I claim no religion but I do not identify as an atheist. I might be considered agnostic, literally meaning that I don’t know. A belief in a supreme deity is uncertain but not likely. However, I am certain that I do not believe in the God of Abraham, and the systems of beliefs that run contrary to my sense of reason, my understanding of the Universe, and my own experience. I strongly suspect that modern interpretations of Western religion are very different from what the original prophets and mystics were trying tell us. It is mainly the modern interpretations (the last 17 centuries) that I find troublesome.
I would like to believe that there is something greater than us, a supreme consciousness, a force, or an energy that binds the Universe but the empirical evidence for it seems to be, at best, sketchy, anecdotal, and circumspect. Still, I’m hopeful that something of that order does exist and I’m open to possibilities.
There is so much that is beyond ordinary human capacity to observe and comprehend. Our science has made great strides in observing and measuring more and more subtle particles, forms of energy, and frequencies but much still lies beyond our senses even with the most advanced scientific instrumentation.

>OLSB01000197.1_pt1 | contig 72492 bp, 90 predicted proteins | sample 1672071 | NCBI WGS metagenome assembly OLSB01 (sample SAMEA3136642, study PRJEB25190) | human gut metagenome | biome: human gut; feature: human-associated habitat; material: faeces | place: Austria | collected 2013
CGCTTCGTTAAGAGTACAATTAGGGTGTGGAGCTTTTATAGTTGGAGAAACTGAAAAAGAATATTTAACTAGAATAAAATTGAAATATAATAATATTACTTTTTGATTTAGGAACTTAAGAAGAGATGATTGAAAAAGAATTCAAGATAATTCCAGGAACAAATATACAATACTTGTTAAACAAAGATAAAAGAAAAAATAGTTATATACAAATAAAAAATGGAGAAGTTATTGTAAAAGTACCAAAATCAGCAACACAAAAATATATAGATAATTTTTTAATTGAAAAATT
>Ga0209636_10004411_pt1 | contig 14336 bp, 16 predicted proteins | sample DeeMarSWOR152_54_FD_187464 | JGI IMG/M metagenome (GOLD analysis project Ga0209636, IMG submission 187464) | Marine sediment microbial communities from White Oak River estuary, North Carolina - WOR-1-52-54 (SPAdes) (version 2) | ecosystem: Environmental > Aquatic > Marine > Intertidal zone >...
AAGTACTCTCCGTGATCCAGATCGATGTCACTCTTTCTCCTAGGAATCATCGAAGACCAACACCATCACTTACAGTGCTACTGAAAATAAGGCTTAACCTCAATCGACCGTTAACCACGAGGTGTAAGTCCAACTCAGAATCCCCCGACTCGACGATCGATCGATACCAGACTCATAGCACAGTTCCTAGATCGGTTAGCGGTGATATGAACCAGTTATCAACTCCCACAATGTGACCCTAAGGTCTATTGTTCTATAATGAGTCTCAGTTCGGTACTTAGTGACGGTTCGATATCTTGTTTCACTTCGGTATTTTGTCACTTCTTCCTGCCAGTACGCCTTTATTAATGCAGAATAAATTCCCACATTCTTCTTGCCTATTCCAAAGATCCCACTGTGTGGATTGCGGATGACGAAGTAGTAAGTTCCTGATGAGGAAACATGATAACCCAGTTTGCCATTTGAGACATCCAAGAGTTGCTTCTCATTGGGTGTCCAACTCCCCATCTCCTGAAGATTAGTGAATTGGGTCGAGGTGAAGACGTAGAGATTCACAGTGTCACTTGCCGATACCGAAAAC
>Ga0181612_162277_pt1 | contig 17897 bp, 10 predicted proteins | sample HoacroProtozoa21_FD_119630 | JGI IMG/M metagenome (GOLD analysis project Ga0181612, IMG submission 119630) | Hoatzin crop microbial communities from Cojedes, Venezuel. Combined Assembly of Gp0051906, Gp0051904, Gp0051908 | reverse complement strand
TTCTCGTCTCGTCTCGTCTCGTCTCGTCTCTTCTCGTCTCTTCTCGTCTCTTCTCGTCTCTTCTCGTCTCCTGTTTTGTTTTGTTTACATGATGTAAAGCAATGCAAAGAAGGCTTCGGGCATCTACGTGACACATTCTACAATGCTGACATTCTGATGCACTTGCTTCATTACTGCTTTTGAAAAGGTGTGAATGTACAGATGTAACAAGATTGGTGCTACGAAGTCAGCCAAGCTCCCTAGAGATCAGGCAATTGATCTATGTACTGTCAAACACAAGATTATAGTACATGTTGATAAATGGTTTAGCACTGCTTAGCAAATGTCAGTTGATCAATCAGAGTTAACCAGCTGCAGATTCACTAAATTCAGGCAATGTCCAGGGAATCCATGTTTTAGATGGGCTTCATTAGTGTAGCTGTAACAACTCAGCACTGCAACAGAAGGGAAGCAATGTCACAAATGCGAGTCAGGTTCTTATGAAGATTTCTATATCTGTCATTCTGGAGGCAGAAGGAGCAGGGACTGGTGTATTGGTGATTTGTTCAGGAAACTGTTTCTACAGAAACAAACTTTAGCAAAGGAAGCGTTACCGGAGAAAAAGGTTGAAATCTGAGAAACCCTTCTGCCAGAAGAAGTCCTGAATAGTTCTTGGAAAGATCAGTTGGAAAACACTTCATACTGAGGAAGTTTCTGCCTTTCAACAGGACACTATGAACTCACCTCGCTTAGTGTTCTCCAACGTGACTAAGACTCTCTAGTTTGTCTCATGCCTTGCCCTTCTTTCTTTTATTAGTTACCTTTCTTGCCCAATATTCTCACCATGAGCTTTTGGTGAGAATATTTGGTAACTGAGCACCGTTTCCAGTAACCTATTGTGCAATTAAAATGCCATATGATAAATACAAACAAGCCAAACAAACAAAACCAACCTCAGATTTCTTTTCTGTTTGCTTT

I’m certain that there are energies and frequencies that are beyond name and form — what we can sense and comprehend intellectually. You can call it Divinity, God, Brahman, Supreme Consciousness, The Force, The Great Spirit, or any other name you wish to give it. Whatever we call it, it is eternal and exists outside of the restrictions of our perceived reality based on our concepts of time and space. It transcends our reality. We cannot give it name and form because when we attempt to describe it in terms we can understand, we limit it to our limited reality, thus restricting our understanding of it and our connection to it. Ultimately, it must be experienced intuitively, not intellectually.
As for religions, I find Vedic philosophies intriguing but I’ve found myself gravitating toward Buddhism, not necessarily as a religion but as a life philosophy. The Buddha never claimed to be a god, the son of a god, nor did he claim there was a god. He simply taught four basic truths and demonstrated that there was a way through which we could, through discipline and our own efforts, achieve our own salvation. It’s a path that requires more work than maintaining a belief that someone will grant you salvation but ultimately a path worth the following.